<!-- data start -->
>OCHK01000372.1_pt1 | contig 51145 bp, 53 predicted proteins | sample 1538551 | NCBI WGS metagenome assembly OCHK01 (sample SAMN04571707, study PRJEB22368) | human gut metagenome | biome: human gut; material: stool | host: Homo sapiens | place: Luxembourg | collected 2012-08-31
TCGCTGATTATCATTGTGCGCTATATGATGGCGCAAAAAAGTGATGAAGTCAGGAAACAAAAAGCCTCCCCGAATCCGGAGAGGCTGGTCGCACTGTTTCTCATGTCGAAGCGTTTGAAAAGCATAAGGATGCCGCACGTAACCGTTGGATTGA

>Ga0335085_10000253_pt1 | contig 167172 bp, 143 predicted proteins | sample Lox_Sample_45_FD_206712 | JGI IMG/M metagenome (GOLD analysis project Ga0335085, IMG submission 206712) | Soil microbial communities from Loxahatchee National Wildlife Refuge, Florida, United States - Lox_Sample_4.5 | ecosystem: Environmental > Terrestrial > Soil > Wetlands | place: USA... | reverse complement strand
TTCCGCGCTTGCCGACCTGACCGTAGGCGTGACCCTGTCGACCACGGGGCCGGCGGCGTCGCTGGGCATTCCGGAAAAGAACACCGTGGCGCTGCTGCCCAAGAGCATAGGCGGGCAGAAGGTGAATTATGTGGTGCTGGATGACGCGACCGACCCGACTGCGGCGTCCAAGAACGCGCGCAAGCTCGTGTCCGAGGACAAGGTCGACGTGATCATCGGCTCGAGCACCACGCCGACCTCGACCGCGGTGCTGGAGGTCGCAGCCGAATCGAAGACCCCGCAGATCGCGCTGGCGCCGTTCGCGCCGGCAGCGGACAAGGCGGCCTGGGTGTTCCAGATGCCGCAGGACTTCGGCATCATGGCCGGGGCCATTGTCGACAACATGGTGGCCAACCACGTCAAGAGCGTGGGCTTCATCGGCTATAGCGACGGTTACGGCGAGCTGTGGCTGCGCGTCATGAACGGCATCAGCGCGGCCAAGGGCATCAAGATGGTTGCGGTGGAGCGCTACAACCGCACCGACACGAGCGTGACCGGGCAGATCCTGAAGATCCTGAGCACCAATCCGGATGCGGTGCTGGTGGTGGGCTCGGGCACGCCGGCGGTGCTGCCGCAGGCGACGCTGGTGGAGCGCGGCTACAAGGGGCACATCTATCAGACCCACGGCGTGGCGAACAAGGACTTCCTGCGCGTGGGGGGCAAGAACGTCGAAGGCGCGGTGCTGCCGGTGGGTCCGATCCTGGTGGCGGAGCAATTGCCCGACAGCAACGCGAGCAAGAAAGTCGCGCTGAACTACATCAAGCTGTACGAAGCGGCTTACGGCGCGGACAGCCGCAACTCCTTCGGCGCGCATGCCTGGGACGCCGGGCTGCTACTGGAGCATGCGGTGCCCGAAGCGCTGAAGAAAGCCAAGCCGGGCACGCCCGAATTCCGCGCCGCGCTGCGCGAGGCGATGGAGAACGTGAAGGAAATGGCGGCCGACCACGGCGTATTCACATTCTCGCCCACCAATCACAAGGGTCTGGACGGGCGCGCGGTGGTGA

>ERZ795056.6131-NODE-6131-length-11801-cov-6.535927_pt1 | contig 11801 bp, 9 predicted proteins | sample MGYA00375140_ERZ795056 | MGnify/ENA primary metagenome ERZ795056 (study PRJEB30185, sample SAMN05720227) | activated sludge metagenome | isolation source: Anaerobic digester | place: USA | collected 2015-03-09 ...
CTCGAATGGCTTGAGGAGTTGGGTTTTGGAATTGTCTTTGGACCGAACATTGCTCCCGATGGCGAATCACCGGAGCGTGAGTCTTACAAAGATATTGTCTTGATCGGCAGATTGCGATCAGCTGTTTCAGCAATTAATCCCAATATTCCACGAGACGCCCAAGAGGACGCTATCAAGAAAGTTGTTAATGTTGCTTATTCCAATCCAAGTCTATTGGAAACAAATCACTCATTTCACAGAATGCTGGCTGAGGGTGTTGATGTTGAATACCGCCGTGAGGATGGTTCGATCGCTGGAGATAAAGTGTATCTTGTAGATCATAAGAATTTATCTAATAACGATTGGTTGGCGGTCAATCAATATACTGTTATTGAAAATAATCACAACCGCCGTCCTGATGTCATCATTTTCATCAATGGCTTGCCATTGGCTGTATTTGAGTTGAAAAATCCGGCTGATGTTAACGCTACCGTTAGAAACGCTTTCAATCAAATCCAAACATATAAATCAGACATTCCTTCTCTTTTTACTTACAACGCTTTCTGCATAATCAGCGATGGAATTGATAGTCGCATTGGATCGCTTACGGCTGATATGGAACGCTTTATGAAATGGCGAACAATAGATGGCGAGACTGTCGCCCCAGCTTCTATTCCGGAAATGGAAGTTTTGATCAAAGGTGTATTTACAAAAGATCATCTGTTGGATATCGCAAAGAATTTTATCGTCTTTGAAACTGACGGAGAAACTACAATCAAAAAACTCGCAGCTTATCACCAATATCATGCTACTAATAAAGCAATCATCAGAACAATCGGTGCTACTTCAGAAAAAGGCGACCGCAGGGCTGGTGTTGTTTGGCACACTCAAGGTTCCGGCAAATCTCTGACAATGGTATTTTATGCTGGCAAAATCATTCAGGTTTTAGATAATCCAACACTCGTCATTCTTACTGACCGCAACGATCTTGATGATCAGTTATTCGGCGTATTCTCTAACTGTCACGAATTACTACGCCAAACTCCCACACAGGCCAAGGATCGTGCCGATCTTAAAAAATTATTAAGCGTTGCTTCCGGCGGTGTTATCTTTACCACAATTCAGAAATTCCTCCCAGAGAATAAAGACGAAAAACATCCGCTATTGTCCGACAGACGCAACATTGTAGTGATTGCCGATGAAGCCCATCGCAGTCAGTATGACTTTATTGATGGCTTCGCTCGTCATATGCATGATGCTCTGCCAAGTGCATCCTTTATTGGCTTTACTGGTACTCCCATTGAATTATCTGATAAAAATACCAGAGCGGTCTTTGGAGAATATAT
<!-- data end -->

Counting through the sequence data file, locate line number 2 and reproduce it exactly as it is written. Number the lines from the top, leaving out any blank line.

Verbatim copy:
TCGCTGATTATCATTGTGCGCTATATGATGGCGCAAAAAAGTGATGAAGTCAGGAAACAAAAAGCCTCCCCGAATCCGGAGAGGCTGGTCGCACTGTTTCTCATGTCGAAGCGTTTGAAAAGCATAAGGATGCCGCACGTAACCGTTGGATTGA